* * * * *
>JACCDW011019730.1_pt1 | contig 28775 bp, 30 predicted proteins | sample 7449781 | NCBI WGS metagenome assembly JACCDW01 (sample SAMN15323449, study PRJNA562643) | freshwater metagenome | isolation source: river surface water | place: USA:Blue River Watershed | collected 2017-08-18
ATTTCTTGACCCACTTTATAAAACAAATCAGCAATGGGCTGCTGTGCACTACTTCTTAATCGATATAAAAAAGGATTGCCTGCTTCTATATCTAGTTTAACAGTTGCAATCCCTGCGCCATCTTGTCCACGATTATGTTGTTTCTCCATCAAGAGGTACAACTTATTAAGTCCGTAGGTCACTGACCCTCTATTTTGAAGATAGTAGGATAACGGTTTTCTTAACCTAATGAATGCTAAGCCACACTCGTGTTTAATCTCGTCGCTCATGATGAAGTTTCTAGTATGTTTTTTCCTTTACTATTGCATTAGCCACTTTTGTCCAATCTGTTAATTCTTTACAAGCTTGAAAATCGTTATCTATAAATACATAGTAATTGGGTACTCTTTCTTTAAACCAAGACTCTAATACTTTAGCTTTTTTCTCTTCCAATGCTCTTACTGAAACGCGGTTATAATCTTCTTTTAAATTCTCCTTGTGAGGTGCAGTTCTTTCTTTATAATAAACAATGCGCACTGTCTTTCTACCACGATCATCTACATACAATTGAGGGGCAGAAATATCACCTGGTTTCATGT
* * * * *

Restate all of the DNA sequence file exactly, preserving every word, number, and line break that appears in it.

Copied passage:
>JACCDW011019730.1_pt1 | contig 28775 bp, 30 predicted proteins | sample 7449781 | NCBI WGS metagenome assembly JACCDW01 (sample SAMN15323449, study PRJNA562643) | freshwater metagenome | isolation source: river surface water | place: USA:Blue River Watershed | collected 2017-08-18
ATTTCTTGACCCACTTTATAAAACAAATCAGCAATGGGCTGCTGTGCACTACTTCTTAATCGATATAAAAAAGGATTGCCTGCTTCTATATCTAGTTTAACAGTTGCAATCCCTGCGCCATCTTGTCCACGATTATGTTGTTTCTCCATCAAGAGGTACAACTTATTAAGTCCGTAGGTCACTGACCCTCTATTTTGAAGATAGTAGGATAACGGTTTTCTTAACCTAATGAATGCTAAGCCACACTCGTGTTTAATCTCGTCGCTCATGATGAAGTTTCTAGTATGTTTTTTCCTTTACTATTGCATTAGCCACTTTTGTCCAATCTGTTAATTCTTTACAAGCTTGAAAATCGTTATCTATAAATACATAGTAATTGGGTACTCTTTCTTTAAACCAAGACTCTAATACTTTAGCTTTTTTCTCTTCCAATGCTCTTACTGAAACGCGGTTATAATCTTCTTTTAAATTCTCCTTGTGAGGTGCAGTTCTTTCTTTATAATAAACAATGCGCACTGTCTTTCTACCACGATCATCTACATACAATTGAGGGGCAGAAATATCACCTGGTTTCATGT